WRITER’S NOTE: This article was written back in 2012.

The Sessions” and John Hawkes’ performance in it as journalist and poet Mark O’Brien have earned some of the most rapturous praise of any movie in 2012. The film tells the story of how O’Brien, who was confined to an iron lung due to being stricken by polio as a child, hired sex surrogate Cheryl Cohen Greene (Helen Hunt) to help him lose his virginity at the age of 38. Hawkes, who earned an Oscar nomination for his performance in “Winter’s Bone,” has talked extensively about his concerns about taking on the role as well as the physical challenges he faced in playing O’Brien.

Hawkes’ biggest concern was whether or not it might be better for a disabled actor to play O’Brien instead of him. As a result, he’s still waiting for some sort of backlash to hit him. Ben Lewin, who directed “The Sessions” and is himself a Polio survivor, did take the time to find a disabled actor to play Mark, but he eventually became convinced Hawkes was the man for the job.

“Of course, that was my first question: Why not a disabled actor? They are a uniquely qualified group of people for this role, who are undervalued and underused,” Hawkes said. “I’ve had a lot of disabled actors come to me after screenings, and they told me to get over it.”

“It is the 800-pound gorilla in the room in a way,” Hawkes continued, “but it’s something that, Ben (Lewin) being a polio survivor himself, and the fact that he put the time in to look for disabled actors, he felt like, would it be politically correct to hire a slightly disabled actor to play a severely disabled actor? He ultimately just hadn’t found his guy. We met, and he felt like I could do it.”

Once cast, Hawkes became determined to mirror the physical condition O’Brien was stuck in for the majority of his life. To that extent, he and the props department created what was described as a “torture ball;” a soccer ball-sized foam pad that he tucked under the left side of his back to force his body to curve dramatically. In addition, he also used a mouth stick which was much like the one O’Brien used to turn the pages of a book or dial a telephone. It was this “torture ball,” however, which threatened to leave Hawkes with permanent physical damage to his body.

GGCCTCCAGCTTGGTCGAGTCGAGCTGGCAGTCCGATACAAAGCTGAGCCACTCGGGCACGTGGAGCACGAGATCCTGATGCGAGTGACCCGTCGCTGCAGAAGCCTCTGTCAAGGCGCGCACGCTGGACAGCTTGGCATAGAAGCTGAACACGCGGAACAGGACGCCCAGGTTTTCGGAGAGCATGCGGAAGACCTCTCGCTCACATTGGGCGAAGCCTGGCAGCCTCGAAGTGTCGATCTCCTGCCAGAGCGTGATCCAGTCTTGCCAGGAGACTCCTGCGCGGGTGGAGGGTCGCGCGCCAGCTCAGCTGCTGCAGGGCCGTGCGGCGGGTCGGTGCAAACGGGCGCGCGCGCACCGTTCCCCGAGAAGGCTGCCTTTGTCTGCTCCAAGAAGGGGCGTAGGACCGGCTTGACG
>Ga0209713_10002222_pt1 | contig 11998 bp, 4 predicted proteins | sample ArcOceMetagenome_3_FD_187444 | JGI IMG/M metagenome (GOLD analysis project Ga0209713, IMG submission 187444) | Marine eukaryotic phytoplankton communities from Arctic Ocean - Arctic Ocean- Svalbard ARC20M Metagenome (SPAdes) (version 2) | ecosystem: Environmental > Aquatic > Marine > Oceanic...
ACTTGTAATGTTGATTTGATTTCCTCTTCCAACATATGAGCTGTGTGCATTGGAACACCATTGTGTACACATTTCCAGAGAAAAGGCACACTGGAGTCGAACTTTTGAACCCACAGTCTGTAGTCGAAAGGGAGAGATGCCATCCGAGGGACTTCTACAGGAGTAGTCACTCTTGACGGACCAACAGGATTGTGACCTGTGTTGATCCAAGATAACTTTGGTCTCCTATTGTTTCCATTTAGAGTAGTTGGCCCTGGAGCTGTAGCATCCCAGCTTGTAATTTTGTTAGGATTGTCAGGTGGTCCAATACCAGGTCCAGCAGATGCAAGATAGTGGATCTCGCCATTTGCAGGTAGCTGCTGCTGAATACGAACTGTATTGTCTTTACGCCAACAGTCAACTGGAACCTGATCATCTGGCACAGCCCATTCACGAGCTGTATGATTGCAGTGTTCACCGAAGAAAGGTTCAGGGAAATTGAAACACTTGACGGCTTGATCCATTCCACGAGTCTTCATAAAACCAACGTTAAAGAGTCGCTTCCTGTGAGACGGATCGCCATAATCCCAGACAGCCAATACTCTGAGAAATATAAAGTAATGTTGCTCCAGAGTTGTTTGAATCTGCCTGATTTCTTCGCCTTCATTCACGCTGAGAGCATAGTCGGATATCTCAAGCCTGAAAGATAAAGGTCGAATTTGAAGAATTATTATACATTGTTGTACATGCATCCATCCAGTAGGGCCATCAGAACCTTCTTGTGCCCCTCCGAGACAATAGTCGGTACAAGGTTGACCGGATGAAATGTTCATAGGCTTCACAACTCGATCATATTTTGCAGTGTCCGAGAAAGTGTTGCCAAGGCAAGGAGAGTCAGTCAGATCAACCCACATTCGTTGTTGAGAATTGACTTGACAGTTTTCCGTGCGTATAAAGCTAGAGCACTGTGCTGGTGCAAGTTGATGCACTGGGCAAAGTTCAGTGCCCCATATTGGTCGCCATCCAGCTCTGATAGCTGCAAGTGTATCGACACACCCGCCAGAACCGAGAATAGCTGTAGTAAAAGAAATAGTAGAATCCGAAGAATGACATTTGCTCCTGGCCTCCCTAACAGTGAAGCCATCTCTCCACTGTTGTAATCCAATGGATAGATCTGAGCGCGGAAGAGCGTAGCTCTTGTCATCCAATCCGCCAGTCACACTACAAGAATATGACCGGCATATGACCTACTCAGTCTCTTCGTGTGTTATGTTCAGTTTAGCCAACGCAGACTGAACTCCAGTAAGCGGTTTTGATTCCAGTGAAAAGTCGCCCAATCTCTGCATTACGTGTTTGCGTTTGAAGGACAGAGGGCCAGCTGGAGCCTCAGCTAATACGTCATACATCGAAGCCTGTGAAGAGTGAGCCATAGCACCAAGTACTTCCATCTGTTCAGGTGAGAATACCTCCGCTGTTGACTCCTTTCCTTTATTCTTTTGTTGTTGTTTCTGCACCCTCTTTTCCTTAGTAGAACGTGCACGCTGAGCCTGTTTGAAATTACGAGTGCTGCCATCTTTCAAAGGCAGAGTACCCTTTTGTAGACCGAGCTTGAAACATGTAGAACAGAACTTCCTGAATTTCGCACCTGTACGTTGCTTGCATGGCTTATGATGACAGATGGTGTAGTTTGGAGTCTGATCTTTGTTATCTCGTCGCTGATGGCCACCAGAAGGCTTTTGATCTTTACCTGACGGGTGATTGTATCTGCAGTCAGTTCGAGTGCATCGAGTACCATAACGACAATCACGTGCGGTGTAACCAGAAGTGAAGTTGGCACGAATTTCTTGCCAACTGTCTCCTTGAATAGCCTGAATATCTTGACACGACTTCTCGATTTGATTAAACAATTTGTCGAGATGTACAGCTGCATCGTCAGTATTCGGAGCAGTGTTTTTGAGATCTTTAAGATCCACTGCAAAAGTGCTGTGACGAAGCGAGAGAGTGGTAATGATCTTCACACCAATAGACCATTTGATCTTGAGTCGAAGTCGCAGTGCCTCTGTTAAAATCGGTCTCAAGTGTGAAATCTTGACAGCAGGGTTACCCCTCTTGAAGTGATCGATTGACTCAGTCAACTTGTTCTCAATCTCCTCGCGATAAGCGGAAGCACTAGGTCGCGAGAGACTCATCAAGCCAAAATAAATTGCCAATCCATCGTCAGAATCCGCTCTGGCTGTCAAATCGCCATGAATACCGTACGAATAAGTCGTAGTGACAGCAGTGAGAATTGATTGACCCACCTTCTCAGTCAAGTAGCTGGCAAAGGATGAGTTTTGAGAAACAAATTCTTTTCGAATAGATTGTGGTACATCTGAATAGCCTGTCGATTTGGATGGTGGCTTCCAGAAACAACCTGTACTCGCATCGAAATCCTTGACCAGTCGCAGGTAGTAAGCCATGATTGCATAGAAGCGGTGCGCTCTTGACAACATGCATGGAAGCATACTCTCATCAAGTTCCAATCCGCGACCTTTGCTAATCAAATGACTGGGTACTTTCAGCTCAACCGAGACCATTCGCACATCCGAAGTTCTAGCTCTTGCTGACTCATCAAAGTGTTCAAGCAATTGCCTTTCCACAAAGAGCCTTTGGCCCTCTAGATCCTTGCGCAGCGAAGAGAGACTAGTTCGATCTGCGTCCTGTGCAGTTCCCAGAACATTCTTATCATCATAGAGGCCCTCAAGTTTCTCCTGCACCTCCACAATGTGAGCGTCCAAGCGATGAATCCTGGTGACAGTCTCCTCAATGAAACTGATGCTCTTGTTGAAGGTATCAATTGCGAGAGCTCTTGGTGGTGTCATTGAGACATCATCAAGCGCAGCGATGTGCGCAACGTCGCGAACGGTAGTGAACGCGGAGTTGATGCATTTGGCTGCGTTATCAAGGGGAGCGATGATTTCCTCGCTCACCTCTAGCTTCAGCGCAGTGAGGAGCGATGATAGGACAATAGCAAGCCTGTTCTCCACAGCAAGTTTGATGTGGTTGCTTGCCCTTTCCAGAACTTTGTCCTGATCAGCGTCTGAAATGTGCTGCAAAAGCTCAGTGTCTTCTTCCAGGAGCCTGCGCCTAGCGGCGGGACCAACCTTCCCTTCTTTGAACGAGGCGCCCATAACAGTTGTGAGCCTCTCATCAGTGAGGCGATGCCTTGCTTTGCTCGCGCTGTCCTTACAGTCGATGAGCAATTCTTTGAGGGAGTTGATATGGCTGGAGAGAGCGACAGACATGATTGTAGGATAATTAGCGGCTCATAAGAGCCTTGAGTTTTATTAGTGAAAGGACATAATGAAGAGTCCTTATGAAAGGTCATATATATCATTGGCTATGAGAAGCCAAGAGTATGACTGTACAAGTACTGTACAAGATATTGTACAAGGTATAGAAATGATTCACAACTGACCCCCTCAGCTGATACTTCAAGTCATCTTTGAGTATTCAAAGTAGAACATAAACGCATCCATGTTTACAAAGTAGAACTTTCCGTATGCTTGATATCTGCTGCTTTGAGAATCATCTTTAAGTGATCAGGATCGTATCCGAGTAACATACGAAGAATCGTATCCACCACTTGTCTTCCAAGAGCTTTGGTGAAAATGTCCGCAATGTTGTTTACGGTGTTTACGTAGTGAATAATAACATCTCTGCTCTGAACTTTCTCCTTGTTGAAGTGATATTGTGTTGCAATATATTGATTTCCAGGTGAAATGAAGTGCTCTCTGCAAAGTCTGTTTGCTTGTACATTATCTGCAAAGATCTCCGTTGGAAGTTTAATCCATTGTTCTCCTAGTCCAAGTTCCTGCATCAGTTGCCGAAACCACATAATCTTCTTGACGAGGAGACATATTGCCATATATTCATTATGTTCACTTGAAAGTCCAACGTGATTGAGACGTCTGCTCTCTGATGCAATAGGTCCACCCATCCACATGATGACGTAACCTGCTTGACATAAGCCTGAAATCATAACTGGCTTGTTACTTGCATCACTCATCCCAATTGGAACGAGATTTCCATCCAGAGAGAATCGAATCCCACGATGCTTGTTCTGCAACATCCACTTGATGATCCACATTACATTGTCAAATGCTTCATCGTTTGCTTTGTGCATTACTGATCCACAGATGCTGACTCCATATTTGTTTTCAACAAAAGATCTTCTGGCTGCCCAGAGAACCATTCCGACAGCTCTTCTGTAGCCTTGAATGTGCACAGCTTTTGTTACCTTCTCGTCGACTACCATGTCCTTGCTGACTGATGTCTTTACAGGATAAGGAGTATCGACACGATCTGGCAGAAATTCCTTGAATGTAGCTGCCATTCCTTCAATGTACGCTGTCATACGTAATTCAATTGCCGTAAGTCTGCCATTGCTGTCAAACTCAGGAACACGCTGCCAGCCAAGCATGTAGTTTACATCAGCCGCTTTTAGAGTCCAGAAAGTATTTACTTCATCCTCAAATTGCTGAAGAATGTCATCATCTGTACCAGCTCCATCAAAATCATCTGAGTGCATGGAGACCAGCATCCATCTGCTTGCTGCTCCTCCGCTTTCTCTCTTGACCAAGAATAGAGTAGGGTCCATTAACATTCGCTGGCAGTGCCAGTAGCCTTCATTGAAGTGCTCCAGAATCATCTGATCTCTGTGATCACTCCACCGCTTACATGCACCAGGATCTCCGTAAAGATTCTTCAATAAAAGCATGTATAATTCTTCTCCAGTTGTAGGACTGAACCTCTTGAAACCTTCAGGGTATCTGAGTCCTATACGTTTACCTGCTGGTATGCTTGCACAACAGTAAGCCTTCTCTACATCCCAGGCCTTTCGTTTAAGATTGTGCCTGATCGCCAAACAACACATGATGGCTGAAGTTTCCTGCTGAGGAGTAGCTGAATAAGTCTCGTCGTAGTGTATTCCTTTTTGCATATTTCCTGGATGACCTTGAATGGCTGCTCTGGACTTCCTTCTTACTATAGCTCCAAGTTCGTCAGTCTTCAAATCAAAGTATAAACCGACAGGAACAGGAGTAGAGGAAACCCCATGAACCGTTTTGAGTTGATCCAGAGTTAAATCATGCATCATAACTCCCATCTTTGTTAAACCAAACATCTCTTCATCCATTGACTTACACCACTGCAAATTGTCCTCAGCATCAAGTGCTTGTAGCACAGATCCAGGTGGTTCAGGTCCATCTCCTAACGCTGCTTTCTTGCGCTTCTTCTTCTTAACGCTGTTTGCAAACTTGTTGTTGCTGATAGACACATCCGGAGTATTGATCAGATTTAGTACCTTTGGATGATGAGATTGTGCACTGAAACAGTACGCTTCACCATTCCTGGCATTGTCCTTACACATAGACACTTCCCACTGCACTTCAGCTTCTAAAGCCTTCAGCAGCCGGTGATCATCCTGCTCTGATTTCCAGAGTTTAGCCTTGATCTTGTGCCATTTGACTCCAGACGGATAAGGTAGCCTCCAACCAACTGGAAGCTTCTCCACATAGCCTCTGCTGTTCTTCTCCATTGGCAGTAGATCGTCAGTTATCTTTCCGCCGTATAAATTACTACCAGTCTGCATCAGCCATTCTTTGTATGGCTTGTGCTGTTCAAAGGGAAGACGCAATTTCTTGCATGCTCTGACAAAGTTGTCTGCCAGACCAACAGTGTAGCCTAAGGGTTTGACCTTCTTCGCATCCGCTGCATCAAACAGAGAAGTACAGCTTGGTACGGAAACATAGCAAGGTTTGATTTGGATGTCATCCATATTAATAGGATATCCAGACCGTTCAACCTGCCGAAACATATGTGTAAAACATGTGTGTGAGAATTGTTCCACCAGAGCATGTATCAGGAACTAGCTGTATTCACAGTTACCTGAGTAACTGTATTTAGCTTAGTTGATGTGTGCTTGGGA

“Finding that position was difficult and did hurt. I’ve got a guy that I’ve been seeing for years, who is a combination massage therapist and chiropractor. I’d have 15 minutes with him, two or three times a week, or half an hour, if I was lucky. He told me that I wasn’t doing very good things to my body, but it was my choice. I’m not a martyr or masochist, but when the script says that your spine is horribly curved, you can’t just lie flat on your back and pretend,” Hawkes said.

But ultimately what makes Hawkes’ performance so good is that he doesn’t turn him into just another pity case. Filmmakers are typically expected to give us an emotionally manipulative experience when it comes to portraying physically disabled characters, making us feel sorry for them and of what they are unable to accomplish because of their limitations. Hawkes and Lewin, however, were determined not to go down this route.

“A character like that had every reason to wallow, but that’s just not interesting to watch on screen,” Hawkes said. “I’ve played a lot of underdogs and I like people who aren’t equipped to solve their problems but just keep trying anyway. There’s something really noble and interesting about watching someone keep banging their head against the wall.”

One of the other things which helped Hawkes was watching the documentary “Breathing Lessons: The Life and Work of Mark O’Brien” which won its director Jessica Yu the Oscar for Best Documentary Short Subject in 1997.

“There was Mark’s body, and there was his voice,” Hawkes said, referring to the documentary. “And so, I didn’t invent a lot. I just tried to really take as much of the Mark that I saw and tried to make it my own, to embody him.”

The effect Hawkes’ performance has had on those who were very close to O’Brien has been profound. Just ask Cheryl Cohen Greene, the sex surrogate whom Hunt’s character is based on.

“The first time I heard John I got chills,” said Greene. “I’m sitting there on the set with headphones thinking, that’s Mark. It’s scaring me. John got him completely.”

John Hawkes’ performance as Mark O’Brien looks very likely to earn him an Academy Award nomination for Best Actor, and many will agree that he deserves the recognition for his work. It marks another memorable role for this actor who first came to Hollywood over a decade ago, and he has many more great performances ahead of him.

SOURCES:

Jordan Zakarin, “John Hawkes: Hopeful, but Ready for Backlash and (Maybe) Permanent Back Pain,” The Hollywood Reporter, October 22, 2012.

Christina Radish, “John Hawkes Talks THE SESSIONS, Conveying His Performance Using Only His Face, Being Confined in an Iron Lung, and More,” Collider, October 16, 2012.

Rebecca Keegan, “John Hawkes enters virgin territory in ‘The Sessions,’” Los Angeles Times, October 11, 2012.

Oliver Gettell, “‘The Sessions’: John Hawkes and Helen Hunt on playing real people,” Los Angeles Times, October 29, 2012.